Dr. Kwame Nantambu

First Nations Peoples: Historical Facts

By Dr Kwame Nantambu
December 06, 2022

Within recent times, there has been much public talk/discussion in regard to the establishment/.erection of a museum to be dedicated to the First Nations Peoples of this country.

No problema!

However, at the outset, it must be clarified quite equivocally that our First Nations Peoples NEVER called themselves Amerindians , period and full stop. The historical fact of the matter is that the indigenous/original peoples of the Caribbean were known as Kalinagos/Kalinas and Lokonos/Tainos later to be called Amerindians of the North and South American mainland.

When the Euro-Spaniards came to this part of the world in the 15th century A.D., they re-named the Kalinagos—Caribs which means Cannibals and the Lokonos—Arawaks.

Kalinagos occupied North Trinidad while the Lokonos occupied South Trinidad.

Indeed, the historical record reveals that the First Nations Peoples arrived in T&T circa 4000 B.C. and during the second ceramic period in 750 A.D., they produced "pepperpot" which was a national staple diet stew of cassava with meat or fish and this dish is the fore runner of "pelau" today, period and full stop.

The Lokonos inhabited Tobago from 1 A.D. to 810 A.D. Their main crop cultivated was cassava. Indeed, the historical records shows that the Lokonos abandoned Tobago and re-settled in east Trinidad.

The major contributions of the First Nations Peoples to T&T are as follows:

  1. Kalingos/Lokonos cultivated the soil by constructing mounds of earth to loosen the soil so as to protect the roots during the dry season. More specifically, it must be pointed out their life was in-tuned with nature/environment 24-7-365.

  2. They developed the technique to change poisonous prussic acid in cassava juice into a non-poisonous vinegar—use of chemistry, period and full stop.

  3. They made cassava cakes, built ovens from coarse clay to bake cassava cakes— use of fire, period and full stop.

  4. The First Nations Peoples developed maize from which to brew beer; they also cultivated beans; used spices such as cinnamon and wild pimento.

  5. They manufactured petticoats and hammocks for sleeping from cotton and used bone needles and buttons in the process.

  6. Tobacco was used in the performance of spiritual rites in the form of cigars.

  7. They also wore elaborate decorated cotton scarves.

  8. The First Nations Peoples also consumed sweet potato, guava, custard apple, papaw, alligator pear, star apple and pineapple.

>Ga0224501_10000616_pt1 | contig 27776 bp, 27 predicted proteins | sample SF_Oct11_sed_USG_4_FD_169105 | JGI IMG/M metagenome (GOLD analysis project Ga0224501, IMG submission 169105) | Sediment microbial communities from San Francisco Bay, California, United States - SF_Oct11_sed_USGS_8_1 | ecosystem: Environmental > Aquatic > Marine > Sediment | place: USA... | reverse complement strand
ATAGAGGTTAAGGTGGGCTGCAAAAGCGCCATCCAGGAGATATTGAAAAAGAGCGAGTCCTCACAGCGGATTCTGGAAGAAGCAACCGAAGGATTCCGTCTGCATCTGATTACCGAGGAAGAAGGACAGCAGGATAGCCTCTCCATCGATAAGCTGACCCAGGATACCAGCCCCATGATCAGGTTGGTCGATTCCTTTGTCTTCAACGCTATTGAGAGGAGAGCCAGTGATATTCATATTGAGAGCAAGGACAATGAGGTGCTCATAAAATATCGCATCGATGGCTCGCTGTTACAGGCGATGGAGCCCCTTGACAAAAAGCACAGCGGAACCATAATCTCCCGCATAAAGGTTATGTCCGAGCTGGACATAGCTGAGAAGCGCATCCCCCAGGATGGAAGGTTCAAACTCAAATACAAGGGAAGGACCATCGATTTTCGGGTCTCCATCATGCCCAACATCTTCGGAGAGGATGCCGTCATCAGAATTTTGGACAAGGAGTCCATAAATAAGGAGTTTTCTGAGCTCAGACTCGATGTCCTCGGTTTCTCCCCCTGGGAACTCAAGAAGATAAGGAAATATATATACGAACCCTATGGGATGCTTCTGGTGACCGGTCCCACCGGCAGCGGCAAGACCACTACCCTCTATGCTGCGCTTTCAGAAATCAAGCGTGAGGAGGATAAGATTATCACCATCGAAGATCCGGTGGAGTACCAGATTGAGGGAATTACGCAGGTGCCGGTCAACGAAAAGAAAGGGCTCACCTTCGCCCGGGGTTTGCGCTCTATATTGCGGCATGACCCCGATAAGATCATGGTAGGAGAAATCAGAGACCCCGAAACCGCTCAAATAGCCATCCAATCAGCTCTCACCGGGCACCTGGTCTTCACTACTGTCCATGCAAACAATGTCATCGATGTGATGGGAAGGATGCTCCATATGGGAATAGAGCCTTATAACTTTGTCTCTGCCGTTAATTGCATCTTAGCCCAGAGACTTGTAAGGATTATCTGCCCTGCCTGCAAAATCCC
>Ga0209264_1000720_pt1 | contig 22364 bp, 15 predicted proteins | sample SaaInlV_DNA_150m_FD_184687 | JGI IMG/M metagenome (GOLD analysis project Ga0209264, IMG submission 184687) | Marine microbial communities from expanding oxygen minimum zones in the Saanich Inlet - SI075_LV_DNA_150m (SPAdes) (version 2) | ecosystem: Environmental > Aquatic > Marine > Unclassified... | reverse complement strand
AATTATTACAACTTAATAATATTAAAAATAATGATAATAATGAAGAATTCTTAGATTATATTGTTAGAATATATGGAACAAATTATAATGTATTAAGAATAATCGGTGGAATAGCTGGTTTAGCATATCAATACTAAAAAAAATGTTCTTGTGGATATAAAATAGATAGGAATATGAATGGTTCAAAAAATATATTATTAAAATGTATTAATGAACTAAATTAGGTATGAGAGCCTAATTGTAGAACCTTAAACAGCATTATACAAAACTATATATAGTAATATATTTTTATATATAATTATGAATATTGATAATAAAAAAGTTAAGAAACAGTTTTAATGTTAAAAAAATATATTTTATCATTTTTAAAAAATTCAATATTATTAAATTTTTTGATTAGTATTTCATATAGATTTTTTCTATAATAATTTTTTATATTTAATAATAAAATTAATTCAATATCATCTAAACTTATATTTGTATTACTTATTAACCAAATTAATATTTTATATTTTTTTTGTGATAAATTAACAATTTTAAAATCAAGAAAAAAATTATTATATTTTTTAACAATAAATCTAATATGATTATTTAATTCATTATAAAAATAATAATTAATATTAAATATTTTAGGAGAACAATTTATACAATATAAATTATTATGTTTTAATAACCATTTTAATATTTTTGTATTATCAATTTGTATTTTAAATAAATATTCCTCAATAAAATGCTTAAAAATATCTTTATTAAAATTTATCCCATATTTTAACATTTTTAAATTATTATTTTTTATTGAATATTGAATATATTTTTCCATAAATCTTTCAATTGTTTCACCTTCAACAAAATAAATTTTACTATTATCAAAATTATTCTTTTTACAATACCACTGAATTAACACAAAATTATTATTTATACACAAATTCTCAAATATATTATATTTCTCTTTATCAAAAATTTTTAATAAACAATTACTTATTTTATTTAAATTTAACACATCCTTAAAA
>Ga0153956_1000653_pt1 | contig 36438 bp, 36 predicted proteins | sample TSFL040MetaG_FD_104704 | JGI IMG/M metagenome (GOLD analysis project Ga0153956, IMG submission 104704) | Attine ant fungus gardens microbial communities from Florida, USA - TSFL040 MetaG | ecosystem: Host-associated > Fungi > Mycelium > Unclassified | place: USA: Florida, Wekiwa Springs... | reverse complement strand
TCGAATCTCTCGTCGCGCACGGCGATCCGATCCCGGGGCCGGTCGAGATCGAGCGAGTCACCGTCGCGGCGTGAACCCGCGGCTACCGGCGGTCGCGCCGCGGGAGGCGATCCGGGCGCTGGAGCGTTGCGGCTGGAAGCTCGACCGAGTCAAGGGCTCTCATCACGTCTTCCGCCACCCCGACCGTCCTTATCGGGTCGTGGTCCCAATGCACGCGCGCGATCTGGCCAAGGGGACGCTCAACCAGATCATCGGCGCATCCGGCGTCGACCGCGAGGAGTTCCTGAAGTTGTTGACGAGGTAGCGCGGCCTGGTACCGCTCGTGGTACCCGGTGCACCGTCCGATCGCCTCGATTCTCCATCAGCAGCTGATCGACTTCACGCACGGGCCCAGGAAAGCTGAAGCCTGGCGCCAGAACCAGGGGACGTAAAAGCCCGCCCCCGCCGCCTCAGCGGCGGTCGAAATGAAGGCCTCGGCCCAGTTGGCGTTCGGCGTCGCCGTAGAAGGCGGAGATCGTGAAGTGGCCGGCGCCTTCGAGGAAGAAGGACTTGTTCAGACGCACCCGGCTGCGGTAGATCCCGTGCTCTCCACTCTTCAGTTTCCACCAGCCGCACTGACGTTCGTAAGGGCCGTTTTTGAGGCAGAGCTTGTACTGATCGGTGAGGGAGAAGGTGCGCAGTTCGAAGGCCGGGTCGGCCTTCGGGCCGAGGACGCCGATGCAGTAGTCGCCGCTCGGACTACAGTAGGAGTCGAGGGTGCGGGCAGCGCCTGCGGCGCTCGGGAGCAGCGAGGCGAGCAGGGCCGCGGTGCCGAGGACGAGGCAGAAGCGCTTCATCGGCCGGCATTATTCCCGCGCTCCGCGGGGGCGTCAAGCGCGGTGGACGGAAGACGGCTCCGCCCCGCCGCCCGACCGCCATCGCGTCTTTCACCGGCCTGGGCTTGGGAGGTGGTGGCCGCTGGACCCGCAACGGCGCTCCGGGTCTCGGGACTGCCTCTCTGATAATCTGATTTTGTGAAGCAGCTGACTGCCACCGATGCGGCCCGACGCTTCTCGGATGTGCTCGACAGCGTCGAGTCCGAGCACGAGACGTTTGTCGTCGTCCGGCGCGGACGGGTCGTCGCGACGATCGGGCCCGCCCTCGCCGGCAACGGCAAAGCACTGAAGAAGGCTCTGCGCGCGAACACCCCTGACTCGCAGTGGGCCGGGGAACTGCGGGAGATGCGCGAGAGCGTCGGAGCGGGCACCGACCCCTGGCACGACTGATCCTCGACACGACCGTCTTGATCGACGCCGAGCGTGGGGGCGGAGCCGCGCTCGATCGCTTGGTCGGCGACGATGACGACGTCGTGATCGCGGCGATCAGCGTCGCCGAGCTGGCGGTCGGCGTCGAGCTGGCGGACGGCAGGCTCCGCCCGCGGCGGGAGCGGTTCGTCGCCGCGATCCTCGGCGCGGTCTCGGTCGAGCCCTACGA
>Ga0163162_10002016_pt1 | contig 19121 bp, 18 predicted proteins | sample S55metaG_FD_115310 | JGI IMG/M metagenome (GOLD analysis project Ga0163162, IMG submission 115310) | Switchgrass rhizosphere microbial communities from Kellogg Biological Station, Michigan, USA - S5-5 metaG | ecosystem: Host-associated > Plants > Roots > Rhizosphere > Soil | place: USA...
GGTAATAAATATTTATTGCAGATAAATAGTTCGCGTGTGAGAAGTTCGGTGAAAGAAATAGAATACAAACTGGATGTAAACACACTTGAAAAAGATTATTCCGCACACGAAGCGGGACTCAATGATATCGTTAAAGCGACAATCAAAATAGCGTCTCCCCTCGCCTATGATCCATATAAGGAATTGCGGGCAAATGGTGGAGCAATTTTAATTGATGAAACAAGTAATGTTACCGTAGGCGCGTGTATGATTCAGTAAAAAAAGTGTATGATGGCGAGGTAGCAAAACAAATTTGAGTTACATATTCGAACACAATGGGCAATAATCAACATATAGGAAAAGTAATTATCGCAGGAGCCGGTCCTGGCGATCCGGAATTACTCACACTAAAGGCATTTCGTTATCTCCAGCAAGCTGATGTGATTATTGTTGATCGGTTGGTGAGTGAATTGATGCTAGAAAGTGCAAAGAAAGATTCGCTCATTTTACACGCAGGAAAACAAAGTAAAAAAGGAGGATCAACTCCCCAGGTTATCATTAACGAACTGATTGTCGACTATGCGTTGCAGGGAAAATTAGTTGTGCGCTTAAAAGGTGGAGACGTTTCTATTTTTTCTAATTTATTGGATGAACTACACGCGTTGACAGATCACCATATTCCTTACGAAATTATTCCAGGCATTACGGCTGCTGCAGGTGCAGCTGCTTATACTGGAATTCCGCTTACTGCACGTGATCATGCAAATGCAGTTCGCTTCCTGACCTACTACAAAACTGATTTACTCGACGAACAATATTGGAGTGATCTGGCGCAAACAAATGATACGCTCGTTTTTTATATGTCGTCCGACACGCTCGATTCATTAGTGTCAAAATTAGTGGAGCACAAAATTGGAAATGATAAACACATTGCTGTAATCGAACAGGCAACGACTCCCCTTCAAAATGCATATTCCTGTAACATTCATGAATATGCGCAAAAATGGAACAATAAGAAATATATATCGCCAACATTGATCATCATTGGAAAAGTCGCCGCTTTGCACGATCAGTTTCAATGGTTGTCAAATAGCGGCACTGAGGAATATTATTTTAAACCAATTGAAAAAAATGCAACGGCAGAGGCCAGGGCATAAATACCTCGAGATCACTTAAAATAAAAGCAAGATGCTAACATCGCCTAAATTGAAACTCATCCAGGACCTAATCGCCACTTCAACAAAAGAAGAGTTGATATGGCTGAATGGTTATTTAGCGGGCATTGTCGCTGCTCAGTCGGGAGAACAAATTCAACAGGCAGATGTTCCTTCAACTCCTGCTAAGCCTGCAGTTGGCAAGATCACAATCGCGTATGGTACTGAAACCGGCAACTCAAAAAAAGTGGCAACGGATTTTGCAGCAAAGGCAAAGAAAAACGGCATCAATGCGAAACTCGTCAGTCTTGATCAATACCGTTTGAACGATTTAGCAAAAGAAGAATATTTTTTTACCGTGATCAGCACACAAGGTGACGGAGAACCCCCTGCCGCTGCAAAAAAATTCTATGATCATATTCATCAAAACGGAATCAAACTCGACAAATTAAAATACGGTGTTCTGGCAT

9. They were master fisher folks who used canoes and pirogues with cabins.

  10. Their primary tools were polished stone, bones, shells and wood.

  11. They developed /invented a herbal cure/remedy to deal with syphilis brought to these shores by Europeans—use of medical science, period and full stop.

  12. They invented the concept of herbal medicine, natural foods and family structure.

  13. Finally, our First Nations Peoples buried their dead in caves along with the items they used in life just as the ancient Africans/Kemites/Egyptians did in the B.C. era.

Truth Be Told: One the most famous Kalinago is Chief Hyarima who was leader of the Nepuyo people. He was a chieftain/cacique who established villages throughout northeast Trinidad. Hyarima is this country's first , true, authentic historical national hero who master mined the destruction/burning down Trinidad's old capital, St. Joseph on 14 October 1637, period and full stop. Hyarima sought to destroy Euro-Spanish colonialism "by any means necessary."

Furthermore, he was fiercely anti-Euro colonialism.

The following records the various methods Europeans used to decimate/annihilate the First Nations Peoples:

  1. New diseases brought by Europeans such as small pox, cholera, syphilis, etc.

  2. Brutal punishment and harsh/ inhumane working conditions.

  3. First Nations Peoples were not allowed to cultivate the land to feed themselves----starvation, period and full stop.

  4. Miscegenation deliberately encouraged by the Euro-Spaniards. To the extent that by 1515, 45 per cent of Spanish men had Taino wives.

  5. Infanticide: First Nations Peoples parents were forced to kill their children to prevent them from experiencing similar inhumane treatment as they did.

In the final analysis, in the specific case of Trinidad, when the Euro-Spanish came in 1498, there were 40, 000 First Nations Peoples inhabitants; by 1838, the number was reduced to 520 as a direct result of the afore-mentioned information. This represents the overt genocide committed by the Euro-Spaniards against the First Nations Peoples, period and full stop.

"And that's the way it is."

Dr. Kwame Nantambu is professor emeritus Kent State University, USA

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